On its face, Plaintiff's Complaint contains all the necessary elements for stating a claim under EMTALA. Paragraph 17 alleges that "Jewish... is a participating hospital subject to the requirements and statutory duties imposed by [EMALTA], " and Paragraph 19 asserts that Jewish "was under a duty imposed by EMALTA to provide an appropriate medical screening examination within the capability of the hospital's emergency department... to determine whether an emergency medical condition exists." Paragraphs 20 and 21 state that Jewish breached its duties under EMALTA by failing to provide Plaintiff's son with an appropriate medical screening and stabilizing treatment. Finally, Paragraph 29 alleges that "as a direct result of the negligence of the Defendants..., the decedent... was caused to suffer extreme pain and suffering and resulting death..." Taken together, these paragraphs amount to a claim that Plaintiff's son is "[a]n individual who suffer[ed] personal harm as a direct result of a participating hospital's violation" of EMTALA. 42 U.S.C. § 1395dd(d)(2)(A).
Nevertheless, Plaintiff argues in her briefs that she did not intend to assert an independent claim for relief under EMTALA, but instead merely sought to incorporate EMTALA's standard of care into her state law negligence claim. The Court finds this argument unavailing. Although it is true that "the plaintiff is the master of the claim, " Gafford v. General Elec. Co., 997 F.2d 150, 157 (6th Cir.1993), the plaintiff must exercise his mastery in the complaint itself, not via statements made for the first time in his briefs. In other words, even though Plaintiff now appears willing to pursue relief based solely on her state-law negligence claim, the fact that her Complaint clearly states a claim for relief under EMTALA precludes her from doing so. Had Plaintiff requested leave to amend her Complaint to clearly reflect that she did not intend to assert a claim under EMTALA, the situation may well be different. Because Plaintiff has not done so, however, the Court lacks an adequate basis for going beyond the face of Plaintiff's Complaint in determining whether a federal question has been presented. For these reasons, the Court concludes that Plaintiff's Complaint states a federal claim arising under EMTALA and that the Defendants have therefore properly invoked this Court's federal question jurisdiction.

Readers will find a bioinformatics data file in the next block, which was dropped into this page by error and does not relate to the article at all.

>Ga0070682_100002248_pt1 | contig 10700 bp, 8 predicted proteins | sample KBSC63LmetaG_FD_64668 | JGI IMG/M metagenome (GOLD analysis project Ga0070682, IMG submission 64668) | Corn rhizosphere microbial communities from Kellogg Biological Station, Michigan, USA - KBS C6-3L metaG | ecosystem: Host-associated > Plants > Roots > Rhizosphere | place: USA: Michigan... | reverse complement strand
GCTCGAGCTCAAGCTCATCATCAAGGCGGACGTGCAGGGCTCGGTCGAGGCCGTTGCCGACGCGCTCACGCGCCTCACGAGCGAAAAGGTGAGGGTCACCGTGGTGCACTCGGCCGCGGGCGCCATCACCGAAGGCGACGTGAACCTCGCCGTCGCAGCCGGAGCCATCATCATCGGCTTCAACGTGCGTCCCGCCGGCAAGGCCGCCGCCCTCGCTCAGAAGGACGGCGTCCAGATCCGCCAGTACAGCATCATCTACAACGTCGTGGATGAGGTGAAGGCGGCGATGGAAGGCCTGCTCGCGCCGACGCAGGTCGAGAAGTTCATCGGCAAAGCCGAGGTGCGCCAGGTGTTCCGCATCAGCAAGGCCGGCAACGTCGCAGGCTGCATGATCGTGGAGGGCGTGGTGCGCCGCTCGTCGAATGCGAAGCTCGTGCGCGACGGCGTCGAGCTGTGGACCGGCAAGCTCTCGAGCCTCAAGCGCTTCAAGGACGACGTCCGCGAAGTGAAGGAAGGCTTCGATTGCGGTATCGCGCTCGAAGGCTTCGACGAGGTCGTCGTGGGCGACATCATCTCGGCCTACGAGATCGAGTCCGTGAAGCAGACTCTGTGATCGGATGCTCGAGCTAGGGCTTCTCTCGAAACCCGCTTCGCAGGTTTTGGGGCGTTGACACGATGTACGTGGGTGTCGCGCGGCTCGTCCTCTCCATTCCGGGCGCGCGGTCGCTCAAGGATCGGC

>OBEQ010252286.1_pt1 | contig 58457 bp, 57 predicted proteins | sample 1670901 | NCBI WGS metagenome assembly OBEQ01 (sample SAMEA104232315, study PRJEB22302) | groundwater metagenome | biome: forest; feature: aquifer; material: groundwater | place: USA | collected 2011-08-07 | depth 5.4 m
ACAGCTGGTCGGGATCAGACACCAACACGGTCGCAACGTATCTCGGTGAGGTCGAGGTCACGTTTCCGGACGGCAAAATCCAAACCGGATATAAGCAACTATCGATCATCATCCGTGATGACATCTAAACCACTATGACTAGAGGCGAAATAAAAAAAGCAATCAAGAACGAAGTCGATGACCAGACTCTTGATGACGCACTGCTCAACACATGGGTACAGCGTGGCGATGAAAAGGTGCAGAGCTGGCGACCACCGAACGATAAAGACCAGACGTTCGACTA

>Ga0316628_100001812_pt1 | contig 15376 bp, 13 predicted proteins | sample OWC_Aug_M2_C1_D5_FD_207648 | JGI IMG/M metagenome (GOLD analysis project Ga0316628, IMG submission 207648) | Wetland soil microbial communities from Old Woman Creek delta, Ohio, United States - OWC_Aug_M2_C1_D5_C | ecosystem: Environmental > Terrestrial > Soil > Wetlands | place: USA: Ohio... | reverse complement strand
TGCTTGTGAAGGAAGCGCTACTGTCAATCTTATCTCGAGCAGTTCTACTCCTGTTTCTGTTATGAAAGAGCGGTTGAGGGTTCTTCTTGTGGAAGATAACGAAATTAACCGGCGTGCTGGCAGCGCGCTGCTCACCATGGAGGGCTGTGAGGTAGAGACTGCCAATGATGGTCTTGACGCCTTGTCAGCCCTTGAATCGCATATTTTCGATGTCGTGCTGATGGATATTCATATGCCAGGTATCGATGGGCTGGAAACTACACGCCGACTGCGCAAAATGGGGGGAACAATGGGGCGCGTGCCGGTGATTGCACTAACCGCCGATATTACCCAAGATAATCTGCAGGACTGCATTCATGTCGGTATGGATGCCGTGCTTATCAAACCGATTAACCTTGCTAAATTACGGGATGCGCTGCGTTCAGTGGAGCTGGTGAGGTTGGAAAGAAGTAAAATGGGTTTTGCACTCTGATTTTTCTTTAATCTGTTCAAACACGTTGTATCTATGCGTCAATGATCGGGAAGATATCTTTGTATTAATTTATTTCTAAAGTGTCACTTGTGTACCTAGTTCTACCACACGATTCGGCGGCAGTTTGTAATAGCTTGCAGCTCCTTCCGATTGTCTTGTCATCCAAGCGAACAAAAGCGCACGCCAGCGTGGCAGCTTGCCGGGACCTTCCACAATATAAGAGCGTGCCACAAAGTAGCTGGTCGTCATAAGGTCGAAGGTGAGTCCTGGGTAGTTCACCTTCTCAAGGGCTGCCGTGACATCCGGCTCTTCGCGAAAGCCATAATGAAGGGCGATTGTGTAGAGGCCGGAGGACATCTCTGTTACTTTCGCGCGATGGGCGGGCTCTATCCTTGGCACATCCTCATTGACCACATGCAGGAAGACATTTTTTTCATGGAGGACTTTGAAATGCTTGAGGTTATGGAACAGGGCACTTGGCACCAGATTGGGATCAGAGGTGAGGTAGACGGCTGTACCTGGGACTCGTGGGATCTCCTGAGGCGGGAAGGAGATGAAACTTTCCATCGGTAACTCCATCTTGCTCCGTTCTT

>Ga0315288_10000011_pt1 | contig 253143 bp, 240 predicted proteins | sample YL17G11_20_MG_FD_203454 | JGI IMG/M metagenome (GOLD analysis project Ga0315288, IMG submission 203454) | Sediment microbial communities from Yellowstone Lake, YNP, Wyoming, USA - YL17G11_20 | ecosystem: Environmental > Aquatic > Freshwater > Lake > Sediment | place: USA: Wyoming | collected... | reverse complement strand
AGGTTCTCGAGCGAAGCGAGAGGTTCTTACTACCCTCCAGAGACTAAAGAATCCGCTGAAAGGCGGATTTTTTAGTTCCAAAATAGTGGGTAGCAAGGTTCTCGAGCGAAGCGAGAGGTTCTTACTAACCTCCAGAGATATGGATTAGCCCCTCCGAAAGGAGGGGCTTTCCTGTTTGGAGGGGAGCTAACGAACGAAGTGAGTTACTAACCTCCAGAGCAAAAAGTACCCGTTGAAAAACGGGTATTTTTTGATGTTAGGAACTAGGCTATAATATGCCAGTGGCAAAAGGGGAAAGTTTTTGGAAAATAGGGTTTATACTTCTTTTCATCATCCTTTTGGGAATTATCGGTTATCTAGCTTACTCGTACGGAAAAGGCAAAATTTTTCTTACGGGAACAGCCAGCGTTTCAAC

Moreover, because Plaintiff's state-law causes of action are so related to her EMTALA claim that they form part of the same case or controversy, this Court has supplemental jurisdiction over Plaintiff's related state-law claims pursuant to 28 U.S.C. § 1367(a). Accordingly, the Court finds that this case was properly removed to federal court ...